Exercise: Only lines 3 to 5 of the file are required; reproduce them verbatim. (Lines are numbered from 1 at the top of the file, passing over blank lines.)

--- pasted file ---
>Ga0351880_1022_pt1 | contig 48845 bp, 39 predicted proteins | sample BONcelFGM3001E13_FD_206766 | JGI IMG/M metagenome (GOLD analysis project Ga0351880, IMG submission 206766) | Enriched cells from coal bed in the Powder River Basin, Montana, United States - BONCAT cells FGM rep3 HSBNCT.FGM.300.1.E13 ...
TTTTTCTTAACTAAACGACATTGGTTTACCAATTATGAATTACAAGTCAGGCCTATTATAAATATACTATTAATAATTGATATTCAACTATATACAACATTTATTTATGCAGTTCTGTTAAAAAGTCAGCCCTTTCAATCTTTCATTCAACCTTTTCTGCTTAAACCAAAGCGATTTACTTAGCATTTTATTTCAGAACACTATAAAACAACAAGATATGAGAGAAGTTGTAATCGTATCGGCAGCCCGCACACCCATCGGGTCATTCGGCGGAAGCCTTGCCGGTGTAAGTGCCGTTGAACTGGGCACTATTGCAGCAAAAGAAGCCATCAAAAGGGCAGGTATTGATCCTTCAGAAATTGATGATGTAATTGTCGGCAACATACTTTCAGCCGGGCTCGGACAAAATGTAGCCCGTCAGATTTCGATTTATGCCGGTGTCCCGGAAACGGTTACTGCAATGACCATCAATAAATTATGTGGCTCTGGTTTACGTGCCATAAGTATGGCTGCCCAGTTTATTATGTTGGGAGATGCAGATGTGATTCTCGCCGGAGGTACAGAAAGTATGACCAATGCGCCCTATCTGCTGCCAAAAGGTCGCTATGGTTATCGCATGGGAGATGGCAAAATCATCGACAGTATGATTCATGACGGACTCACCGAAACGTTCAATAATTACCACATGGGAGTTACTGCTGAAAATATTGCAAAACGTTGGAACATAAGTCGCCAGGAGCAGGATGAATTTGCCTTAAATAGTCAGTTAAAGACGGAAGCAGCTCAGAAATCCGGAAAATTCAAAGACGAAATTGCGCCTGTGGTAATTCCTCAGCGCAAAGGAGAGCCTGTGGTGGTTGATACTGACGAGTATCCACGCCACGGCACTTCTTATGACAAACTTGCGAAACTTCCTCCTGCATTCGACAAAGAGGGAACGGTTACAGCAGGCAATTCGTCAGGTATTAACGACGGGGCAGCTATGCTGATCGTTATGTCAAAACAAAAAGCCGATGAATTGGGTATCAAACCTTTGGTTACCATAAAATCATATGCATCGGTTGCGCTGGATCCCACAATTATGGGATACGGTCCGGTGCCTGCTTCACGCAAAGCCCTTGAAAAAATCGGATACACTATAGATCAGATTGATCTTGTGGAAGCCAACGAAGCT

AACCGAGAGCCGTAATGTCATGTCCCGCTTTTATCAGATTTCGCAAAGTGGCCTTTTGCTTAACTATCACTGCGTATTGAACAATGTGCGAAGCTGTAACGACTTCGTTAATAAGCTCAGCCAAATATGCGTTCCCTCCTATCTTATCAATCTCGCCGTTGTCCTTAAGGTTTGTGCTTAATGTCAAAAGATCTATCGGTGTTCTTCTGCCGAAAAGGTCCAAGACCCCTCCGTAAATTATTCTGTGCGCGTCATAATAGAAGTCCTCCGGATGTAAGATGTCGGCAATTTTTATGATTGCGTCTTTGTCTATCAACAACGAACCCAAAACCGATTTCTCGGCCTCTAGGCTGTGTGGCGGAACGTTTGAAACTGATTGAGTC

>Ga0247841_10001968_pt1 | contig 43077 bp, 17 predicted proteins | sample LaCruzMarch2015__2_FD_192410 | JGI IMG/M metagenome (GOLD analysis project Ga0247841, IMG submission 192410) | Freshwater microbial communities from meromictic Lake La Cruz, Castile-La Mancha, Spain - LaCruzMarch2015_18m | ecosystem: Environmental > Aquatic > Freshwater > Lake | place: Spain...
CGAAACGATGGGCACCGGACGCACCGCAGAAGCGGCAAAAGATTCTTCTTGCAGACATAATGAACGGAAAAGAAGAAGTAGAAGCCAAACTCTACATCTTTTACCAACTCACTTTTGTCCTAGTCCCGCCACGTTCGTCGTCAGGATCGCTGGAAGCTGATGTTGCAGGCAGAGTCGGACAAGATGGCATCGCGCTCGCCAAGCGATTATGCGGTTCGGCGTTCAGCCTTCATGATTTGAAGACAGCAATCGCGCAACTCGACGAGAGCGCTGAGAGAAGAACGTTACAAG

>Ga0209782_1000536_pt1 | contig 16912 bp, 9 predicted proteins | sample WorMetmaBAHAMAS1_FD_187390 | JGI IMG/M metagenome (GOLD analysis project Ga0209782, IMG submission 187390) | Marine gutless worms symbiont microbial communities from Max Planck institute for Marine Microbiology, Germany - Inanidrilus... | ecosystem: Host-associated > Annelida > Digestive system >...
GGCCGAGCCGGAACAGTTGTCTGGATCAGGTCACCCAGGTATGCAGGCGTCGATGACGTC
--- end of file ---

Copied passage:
AACCGAGAGCCGTAATGTCATGTCCCGCTTTTATCAGATTTCGCAAAGTGGCCTTTTGCTTAACTATCACTGCGTATTGAACAATGTGCGAAGCTGTAACGACTTCGTTAATAAGCTCAGCCAAATATGCGTTCCCTCCTATCTTATCAATCTCGCCGTTGTCCTTAAGGTTTGTGCTTAATGTCAAAAGATCTATCGGTGTTCTTCTGCCGAAAAGGTCCAAGACCCCTCCGTAAATTATTCTGTGCGCGTCATAATAGAAGTCCTCCGGATGTAAGATGTCGGCAATTTTTATGATTGCGTCTTTGTCTATCAACAACGAACCCAAAACCGATTTCTCGGCCTCTAGGCTGTGTGGCGGAACGTTTGAAACTGATTGAGTC

>Ga0247841_10001968_pt1 | contig 43077 bp, 17 predicted proteins | sample LaCruzMarch2015__2_FD_192410 | JGI IMG/M metagenome (GOLD analysis project Ga0247841, IMG submission 192410) | Freshwater microbial communities from meromictic Lake La Cruz, Castile-La Mancha, Spain - LaCruzMarch2015_18m | ecosystem: Environmental > Aquatic > Freshwater > Lake | place: Spain...
CGAAACGATGGGCACCGGACGCACCGCAGAAGCGGCAAAAGATTCTTCTTGCAGACATAATGAACGGAAAAGAAGAAGTAGAAGCCAAACTCTACATCTTTTACCAACTCACTTTTGTCCTAGTCCCGCCACGTTCGTCGTCAGGATCGCTGGAAGCTGATGTTGCAGGCAGAGTCGGACAAGATGGCATCGCGCTCGCCAAGCGATTATGCGGTTCGGCGTTCAGCCTTCATGATTTGAAGACAGCAATCGCGCAACTCGACGAGAGCGCTGAGAGAAGAACGTTACAAG